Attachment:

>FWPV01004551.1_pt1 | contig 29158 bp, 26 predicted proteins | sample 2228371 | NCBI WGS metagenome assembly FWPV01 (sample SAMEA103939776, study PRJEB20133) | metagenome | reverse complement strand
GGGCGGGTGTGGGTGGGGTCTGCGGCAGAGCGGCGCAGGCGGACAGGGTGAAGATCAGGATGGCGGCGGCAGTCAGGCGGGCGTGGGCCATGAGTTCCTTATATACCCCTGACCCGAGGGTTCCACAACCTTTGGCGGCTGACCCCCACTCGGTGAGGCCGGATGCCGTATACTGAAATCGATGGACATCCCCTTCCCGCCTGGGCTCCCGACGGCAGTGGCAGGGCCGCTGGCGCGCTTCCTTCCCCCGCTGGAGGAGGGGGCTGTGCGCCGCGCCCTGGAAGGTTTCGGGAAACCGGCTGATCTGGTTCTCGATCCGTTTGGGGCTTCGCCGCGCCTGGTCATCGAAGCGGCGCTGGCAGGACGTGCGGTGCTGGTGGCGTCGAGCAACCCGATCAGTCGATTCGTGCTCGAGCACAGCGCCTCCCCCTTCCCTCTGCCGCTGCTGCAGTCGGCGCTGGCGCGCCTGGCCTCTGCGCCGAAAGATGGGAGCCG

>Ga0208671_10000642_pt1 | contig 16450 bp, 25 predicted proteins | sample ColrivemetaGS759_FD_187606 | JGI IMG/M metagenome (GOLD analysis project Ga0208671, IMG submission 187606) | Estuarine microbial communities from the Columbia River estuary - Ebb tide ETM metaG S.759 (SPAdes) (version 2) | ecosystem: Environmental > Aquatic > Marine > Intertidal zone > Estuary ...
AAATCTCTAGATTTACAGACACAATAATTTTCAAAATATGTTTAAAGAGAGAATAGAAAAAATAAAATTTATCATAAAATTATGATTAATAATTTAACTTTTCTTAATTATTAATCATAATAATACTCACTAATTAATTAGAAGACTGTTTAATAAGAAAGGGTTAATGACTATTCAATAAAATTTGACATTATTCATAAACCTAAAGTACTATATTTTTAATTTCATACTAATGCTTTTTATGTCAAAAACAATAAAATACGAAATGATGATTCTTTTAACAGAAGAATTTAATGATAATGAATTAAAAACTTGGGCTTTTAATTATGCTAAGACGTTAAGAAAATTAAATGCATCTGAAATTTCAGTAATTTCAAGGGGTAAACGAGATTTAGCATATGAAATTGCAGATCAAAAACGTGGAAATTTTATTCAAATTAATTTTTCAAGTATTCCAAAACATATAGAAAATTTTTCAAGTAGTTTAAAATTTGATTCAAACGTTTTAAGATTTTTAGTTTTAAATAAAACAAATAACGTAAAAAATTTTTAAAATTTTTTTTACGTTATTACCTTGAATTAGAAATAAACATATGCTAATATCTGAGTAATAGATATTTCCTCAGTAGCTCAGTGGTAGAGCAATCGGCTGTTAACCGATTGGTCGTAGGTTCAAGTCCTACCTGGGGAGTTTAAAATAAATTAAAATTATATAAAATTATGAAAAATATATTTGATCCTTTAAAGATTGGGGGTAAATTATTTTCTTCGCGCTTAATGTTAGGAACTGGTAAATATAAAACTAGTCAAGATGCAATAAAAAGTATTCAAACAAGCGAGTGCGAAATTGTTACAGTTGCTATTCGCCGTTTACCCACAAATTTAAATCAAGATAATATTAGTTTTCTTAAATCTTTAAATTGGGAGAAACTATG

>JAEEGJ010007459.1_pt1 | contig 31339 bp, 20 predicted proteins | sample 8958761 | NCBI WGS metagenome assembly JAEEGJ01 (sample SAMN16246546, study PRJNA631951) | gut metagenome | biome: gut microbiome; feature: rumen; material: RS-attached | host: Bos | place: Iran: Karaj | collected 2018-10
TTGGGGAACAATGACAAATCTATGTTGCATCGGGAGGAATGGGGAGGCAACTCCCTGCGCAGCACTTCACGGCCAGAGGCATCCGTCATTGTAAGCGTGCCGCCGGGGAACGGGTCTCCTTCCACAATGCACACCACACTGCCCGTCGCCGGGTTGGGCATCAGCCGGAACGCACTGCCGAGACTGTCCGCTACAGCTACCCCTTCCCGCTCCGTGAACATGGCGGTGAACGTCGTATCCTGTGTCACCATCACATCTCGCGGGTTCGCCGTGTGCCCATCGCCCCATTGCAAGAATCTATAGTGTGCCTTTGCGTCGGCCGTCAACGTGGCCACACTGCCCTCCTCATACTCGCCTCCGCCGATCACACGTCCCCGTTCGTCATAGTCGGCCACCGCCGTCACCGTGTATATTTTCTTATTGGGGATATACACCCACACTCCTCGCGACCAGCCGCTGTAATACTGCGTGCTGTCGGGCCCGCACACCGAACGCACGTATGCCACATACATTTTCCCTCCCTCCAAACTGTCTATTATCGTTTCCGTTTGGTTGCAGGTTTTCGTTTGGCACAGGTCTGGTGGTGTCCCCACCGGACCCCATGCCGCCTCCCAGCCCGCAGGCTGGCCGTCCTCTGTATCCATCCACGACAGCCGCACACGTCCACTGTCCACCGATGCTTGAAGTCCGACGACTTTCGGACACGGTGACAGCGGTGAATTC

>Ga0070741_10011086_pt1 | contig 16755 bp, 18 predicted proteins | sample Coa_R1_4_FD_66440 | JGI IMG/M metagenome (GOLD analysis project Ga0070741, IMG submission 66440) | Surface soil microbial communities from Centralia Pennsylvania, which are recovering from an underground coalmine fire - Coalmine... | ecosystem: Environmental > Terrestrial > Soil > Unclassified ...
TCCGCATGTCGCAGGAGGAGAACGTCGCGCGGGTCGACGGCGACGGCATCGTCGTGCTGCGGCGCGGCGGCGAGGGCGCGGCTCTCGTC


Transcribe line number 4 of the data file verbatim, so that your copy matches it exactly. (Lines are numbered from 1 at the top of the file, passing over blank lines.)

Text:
AAATCTCTAGATTTACAGACACAATAATTTTCAAAATATGTTTAAAGAGAGAATAGAAAAAATAAAATTTATCATAAAATTATGATTAATAATTTAACTTTTCTTAATTATTAATCATAATAATACTCACTAATTAATTAGAAGACTGTTTAATAAGAAAGGGTTAATGACTATTCAATAAAATTTGACATTATTCATAAACCTAAAGTACTATATTTTTAATTTCATACTAATGCTTTTTATGTCAAAAACAATAAAATACGAAATGATGATTCTTTTAACAGAAGAATTTAATGATAATGAATTAAAAACTTGGGCTTTTAATTATGCTAAGACGTTAAGAAAATTAAATGCATCTGAAATTTCAGTAATTTCAAGGGGTAAACGAGATTTAGCATATGAAATTGCAGATCAAAAACGTGGAAATTTTATTCAAATTAATTTTTCAAGTATTCCAAAACATATAGAAAATTTTTCAAGTAGTTTAAAATTTGATTCAAACGTTTTAAGATTTTTAGTTTTAAATAAAACAAATAACGTAAAAAATTTTTAAAATTTTTTTTACGTTATTACCTTGAATTAGAAATAAACATATGCTAATATCTGAGTAATAGATATTTCCTCAGTAGCTCAGTGGTAGAGCAATCGGCTGTTAACCGATTGGTCGTAGGTTCAAGTCCTACCTGGGGAGTTTAAAATAAATTAAAATTATATAAAATTATGAAAAATATATTTGATCCTTTAAAGATTGGGGGTAAATTATTTTCTTCGCGCTTAATGTTAGGAACTGGTAAATATAAAACTAGTCAAGATGCAATAAAAAGTATTCAAACAAGCGAGTGCGAAATTGTTACAGTTGCTATTCGCCGTTTACCCACAAATTTAAATCAAGATAATATTAGTTTTCTTAAATCTTTAAATTGGGAGAAACTATG